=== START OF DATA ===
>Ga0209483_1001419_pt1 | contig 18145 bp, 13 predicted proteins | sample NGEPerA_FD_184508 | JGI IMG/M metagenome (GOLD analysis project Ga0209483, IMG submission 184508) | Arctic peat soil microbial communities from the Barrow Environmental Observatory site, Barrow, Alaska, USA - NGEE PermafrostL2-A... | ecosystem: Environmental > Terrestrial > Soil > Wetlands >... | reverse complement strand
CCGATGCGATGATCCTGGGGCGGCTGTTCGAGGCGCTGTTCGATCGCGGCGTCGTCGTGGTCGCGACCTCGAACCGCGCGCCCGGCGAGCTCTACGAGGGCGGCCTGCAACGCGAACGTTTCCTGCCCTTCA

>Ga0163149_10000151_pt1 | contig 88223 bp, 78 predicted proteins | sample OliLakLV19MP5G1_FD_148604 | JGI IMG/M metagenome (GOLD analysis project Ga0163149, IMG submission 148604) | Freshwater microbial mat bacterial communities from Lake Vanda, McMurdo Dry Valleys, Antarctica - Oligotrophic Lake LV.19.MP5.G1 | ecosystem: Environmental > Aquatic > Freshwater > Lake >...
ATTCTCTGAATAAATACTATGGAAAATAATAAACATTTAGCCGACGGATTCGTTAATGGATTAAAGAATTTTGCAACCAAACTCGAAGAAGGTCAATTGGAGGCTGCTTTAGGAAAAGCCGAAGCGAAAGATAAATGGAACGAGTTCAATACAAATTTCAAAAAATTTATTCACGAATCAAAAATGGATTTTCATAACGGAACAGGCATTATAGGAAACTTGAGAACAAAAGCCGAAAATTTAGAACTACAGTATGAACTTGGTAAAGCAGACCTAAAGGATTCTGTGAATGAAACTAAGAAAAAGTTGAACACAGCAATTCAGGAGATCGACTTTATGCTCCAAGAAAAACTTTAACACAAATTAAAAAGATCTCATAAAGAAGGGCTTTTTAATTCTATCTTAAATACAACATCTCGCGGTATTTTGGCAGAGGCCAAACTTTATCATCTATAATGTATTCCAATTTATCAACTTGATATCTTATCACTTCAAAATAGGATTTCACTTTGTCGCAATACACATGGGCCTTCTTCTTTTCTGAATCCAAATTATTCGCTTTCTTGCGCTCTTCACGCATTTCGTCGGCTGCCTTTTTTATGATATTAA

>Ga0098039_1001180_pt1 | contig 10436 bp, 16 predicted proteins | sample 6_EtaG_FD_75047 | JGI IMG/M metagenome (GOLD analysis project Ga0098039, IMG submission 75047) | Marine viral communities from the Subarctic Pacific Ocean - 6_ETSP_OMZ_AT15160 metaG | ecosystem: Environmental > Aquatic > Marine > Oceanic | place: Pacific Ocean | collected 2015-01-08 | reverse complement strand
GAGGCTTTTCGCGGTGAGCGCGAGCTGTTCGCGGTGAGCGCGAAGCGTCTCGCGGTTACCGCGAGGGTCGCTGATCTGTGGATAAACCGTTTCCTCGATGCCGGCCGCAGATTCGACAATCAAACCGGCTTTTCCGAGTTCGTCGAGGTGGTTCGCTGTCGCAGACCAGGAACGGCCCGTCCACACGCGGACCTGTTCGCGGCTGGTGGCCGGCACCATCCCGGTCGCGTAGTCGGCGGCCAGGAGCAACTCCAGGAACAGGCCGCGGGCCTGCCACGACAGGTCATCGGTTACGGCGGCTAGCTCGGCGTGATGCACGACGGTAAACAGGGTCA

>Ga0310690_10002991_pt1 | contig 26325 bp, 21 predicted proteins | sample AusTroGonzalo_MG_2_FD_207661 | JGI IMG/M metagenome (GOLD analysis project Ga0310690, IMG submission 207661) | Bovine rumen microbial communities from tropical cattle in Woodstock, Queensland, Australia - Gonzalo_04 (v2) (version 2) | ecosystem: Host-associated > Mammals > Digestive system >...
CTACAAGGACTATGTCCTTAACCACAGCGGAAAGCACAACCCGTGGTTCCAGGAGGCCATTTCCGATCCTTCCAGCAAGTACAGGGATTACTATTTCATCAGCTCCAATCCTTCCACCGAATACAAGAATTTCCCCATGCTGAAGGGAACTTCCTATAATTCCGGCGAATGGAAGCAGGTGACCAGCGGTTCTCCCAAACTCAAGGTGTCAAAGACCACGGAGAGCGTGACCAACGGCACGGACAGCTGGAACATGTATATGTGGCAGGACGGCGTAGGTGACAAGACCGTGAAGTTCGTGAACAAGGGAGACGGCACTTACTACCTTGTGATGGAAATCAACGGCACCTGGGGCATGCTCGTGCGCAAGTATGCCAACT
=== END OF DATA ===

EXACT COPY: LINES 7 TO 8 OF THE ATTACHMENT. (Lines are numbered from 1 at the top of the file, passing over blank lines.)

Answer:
>Ga0310690_10002991_pt1 | contig 26325 bp, 21 predicted proteins | sample AusTroGonzalo_MG_2_FD_207661 | JGI IMG/M metagenome (GOLD analysis project Ga0310690, IMG submission 207661) | Bovine rumen microbial communities from tropical cattle in Woodstock, Queensland, Australia - Gonzalo_04 (v2) (version 2) | ecosystem: Host-associated > Mammals > Digestive system >...
CTACAAGGACTATGTCCTTAACCACAGCGGAAAGCACAACCCGTGGTTCCAGGAGGCCATTTCCGATCCTTCCAGCAAGTACAGGGATTACTATTTCATCAGCTCCAATCCTTCCACCGAATACAAGAATTTCCCCATGCTGAAGGGAACTTCCTATAATTCCGGCGAATGGAAGCAGGTGACCAGCGGTTCTCCCAAACTCAAGGTGTCAAAGACCACGGAGAGCGTGACCAACGGCACGGACAGCTGGAACATGTATATGTGGCAGGACGGCGTAGGTGACAAGACCGTGAAGTTCGTGAACAAGGGAGACGGCACTTACTACCTTGTGATGGAAATCAACGGCACCTGGGGCATGCTCGTGCGCAAGTATGCCAACT